Earl Burrows: No Love for the Drowning

Earl Burrows is an intriguing, polychromatic, rock and roll entity. No Love for the Drowning, the band's debut, sports an astute, introspective nature, and an adventurous, exploratory urge.
Earl Burrows
No Love for the Drowning
Strange Attraction

Nashville’s Earl Burrows has released its debut, a ten-song platter dubbed No Love for the Drowning. Produced by Brendan Benson, the Grammy-winning engineer of Raconteurs fame, the album offers a wide range of intense, hard-hitting roots, indie, and pop rock songs. Serving as a second stepping-out for band founder and frontman Mark Watrous, formerly of Loudermilk and Gosling, the album delivers crisp, fairly refined, sensual rock and roll.

The quartet is rock solid, pun intended. Vocalist and multi-instrumentalist Watrous forms the nucleus of the quartet, his vocals melodic and nicely sung. Brother and aspiring luthier Joel Watrous handles bass guitar duties, his stand-out lines equal portions assertive and burly, to mellow and content. Carson Medders provides additional guitar framework, his motives blending seamlessly with Watrous’s declarations. Drummer James Freshwater grooves along, providing a steady foundation for the tunes.

Earl Burrows covers a lot of sonic ground. Musically, fans of guitar-forward classic “roots” rock tone, especially glam rock, will eat this up. Tones and song structures referenced include early Alice Cooper, mid ’70s era David Bowie, T Rex, older Tom Petty, middle era Rolling Stones, and others. This album has a fantastic, consistent vibe throughout, with sparse digressions from rock that hits hard and hangs on. Most of these well-presented, energetic tunes are shorter, radio friendly length. Tunes show adventurous versatility, and a sharp, naturally curious urge.

A traditional guitar twang, and a surprisingly rich yet subtle reference to Brian Wilson esque melody, coupled to an ’80s pop tone, feature through the edgy “Delicate Ribbon”. “Akin to the Sloth”, which follows, also features the nice low-end bite which “Delicate Ribbon” brought into focus. Featuring dynamic pauses and near-explosive returns, “Akin to the Sloth” is rendered one notch nicer with the realization that it’s subtly referential to another Benson collaboration, that being Dean Fertita’s Hello=Fire. Sporting jam block percussion and interesting synth lines, the groovy, assertive swagger of “Go Home Girl” is easy to enjoy. “Our Kind” features a darker piano line which lofts the main melody. An interesting choice, this is extremely catchy. An expectation for musical utility man Watrous is that something weird will happen, and it’s going to be great. “Hey Me Israeli” is a whimsical and fairly manic romp, with full-song falsetto vocals, synth tangents, and what sounds like a kazoo accompaniment. It’s definitely the album’s left field curveball.

“All Will Bleed” has a drum intro, a relaxed pace, and an exquisite slide guitar motif. “The Glistening Sea” reflects to indie rock as well as syncopated funk. This will be a deep cut for someone digging for a tune that has a little different vibe then the usual rock fare. A beautiful, clear, very melodic acoustic guitar intro heralds “I Live in the Walls”. Vocals segue in next, and here, it’s easy to appreciate Watrous for his solo singer-songwriter talent. The tune, which becomes full band electric, has a moderate British vibe with a guitar-featured mix – what an aural treat. An uptempo tune, “Born To”, has a bit of a melancholy edge. Around this point, a wistful realization kicks in: this is one of those discs you’ don’t want to end. The album’s coda is a simpler, dramatic, vocal-forward ballad. “Infinite Spaces” is seemingly a love song espousing the joyous, but bittersweet ‘finally back together’ feeling that occurs when a pair is reunited.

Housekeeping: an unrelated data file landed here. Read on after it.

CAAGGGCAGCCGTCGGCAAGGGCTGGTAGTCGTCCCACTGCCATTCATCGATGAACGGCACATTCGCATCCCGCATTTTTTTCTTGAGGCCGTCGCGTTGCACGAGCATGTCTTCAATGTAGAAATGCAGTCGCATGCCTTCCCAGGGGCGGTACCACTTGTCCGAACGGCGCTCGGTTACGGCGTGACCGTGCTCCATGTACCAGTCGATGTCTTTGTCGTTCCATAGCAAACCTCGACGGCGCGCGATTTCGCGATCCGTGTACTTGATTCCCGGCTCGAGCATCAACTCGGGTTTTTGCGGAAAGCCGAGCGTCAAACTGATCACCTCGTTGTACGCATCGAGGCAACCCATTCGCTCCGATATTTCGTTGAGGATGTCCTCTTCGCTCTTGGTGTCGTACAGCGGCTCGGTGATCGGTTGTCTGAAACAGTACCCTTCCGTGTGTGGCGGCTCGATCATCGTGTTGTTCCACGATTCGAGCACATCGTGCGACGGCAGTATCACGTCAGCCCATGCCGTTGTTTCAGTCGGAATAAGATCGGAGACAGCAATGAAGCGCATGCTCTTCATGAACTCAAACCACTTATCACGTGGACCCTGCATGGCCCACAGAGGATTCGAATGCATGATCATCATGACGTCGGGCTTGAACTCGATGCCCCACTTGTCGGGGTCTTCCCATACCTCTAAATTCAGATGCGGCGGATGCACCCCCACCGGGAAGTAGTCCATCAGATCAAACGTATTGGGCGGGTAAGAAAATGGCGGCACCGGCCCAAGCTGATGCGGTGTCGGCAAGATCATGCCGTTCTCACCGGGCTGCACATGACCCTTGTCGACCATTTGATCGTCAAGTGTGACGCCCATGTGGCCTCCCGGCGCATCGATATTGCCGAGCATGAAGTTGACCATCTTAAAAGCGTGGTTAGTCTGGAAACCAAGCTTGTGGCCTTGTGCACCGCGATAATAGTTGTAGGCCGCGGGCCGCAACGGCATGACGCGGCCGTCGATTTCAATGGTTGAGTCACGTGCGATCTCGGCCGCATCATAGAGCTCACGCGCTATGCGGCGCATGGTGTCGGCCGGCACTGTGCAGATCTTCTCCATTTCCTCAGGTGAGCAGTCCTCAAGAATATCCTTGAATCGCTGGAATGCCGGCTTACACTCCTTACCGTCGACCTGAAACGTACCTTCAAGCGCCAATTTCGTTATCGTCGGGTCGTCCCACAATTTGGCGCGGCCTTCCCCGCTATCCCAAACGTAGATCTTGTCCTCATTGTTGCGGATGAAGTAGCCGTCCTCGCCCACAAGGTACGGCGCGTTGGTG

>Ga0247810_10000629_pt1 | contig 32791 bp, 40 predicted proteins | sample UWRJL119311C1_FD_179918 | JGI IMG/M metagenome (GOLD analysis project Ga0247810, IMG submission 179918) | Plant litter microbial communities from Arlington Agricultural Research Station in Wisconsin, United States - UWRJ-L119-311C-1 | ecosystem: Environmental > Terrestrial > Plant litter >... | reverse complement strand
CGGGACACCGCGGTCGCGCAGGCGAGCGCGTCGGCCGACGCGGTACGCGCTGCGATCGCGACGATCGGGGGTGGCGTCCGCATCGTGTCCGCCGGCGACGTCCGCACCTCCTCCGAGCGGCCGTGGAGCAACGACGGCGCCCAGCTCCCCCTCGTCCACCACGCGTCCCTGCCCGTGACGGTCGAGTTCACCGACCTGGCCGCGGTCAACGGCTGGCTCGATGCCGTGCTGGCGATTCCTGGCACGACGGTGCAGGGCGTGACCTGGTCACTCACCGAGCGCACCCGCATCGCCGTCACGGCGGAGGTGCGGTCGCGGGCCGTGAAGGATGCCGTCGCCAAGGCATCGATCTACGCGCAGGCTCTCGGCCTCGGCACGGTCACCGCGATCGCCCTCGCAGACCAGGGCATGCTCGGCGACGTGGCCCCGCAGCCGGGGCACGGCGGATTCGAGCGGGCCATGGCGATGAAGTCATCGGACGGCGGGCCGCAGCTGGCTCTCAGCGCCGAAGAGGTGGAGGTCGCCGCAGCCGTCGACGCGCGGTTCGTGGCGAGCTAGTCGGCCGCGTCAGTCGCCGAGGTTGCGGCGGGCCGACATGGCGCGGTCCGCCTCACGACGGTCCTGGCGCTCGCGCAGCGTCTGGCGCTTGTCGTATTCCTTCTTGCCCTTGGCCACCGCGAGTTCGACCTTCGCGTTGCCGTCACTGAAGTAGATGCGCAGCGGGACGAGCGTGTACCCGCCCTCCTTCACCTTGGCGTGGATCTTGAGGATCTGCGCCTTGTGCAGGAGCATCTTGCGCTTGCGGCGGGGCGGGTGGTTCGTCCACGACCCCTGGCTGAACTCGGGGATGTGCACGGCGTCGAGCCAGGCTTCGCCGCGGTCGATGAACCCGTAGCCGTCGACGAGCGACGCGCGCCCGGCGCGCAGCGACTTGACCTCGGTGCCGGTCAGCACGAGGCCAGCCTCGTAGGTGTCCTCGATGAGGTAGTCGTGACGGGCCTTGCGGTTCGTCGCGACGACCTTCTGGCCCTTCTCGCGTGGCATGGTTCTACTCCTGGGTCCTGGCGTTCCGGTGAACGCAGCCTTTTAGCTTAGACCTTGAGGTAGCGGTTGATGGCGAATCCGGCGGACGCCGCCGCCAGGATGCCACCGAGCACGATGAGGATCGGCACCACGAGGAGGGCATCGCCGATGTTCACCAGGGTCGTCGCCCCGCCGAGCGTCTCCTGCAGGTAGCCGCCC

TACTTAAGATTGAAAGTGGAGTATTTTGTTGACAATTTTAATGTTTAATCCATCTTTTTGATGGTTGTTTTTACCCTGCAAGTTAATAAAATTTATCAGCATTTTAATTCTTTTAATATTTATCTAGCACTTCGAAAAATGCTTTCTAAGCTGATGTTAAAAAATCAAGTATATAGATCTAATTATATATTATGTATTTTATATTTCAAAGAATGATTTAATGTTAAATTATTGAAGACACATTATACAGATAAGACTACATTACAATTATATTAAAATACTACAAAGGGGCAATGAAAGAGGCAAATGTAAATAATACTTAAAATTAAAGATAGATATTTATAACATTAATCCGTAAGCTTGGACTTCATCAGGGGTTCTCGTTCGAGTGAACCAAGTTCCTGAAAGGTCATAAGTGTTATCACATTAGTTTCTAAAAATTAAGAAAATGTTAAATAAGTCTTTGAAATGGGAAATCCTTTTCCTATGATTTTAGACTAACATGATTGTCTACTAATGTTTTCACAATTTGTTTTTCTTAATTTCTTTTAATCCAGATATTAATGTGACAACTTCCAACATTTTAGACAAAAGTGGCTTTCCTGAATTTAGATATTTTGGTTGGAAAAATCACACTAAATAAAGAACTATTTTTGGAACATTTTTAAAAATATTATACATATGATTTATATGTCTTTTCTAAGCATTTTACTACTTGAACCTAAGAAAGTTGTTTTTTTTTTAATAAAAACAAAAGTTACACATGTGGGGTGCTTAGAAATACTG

Recorded at Readymade Studios, the album has a remarkably nice dynamic range, with no ‘volume war’ problems. A true stereo, rich, analog, full tone envelopes the disc. Fans of Benson’s discography, especially the My Old, Familiar Friend era and prior, will recognize fleeting and deliciously subversive glimpses of his work nestled into the folds of Earl Burrows’s songs. As an engineer, Benson again shines, affording the group a deep, honest, lush, and spacious mix that sounds good on many listening systems. Benson’s acumen as a producer shines brightly. Coupled to mastermind Watrous’s copious songsmith skills, songs end up uncontrived, yet jam-packed with melodic hooks. Tunes are spiced with just the right amount of subtle quirkiness to render a memorable earworm quality to them.

Watrous’s broadly appealing, cogent prosody and lyrics are easy to relate to, as they center on the human condition. “Delicate Ribbon” attempts to come to grips with the frustration and ambivalence of a relationship going sour:

Open up your mouth, and sing a pretty song;

Find another way, to string me along…”

“Our Kind” contends with the inner turmoil and conflict of a public versus private life:

“Is it good

To be known?

Or to be like an unturned stone?

To be found?

Or hide…”

And the melancholy “I Live in the Walls” relays emotional distance, loneliness, being an invisible shade in a crowd, and being singled out:

“I watch the way in isolation.

I live in the walls…

I try to talk, but the words fall flat.

And I quickly stepped aside”

One caveat is that this does not sound like the Raconteurs, nor Benson’s solo efforts. Earl Burrows is its own intriguing, polychromatic, rock and roll entity, ready to take on the world.

During the crescendo of “I Live in the Walls”, Watrous sings “… If you really want to hear and know me, there’s signs you can show.” Want to get to know this band? Pick this album up, put it in rotation, and let it’s gravity pull you in.

RATING 8 / 10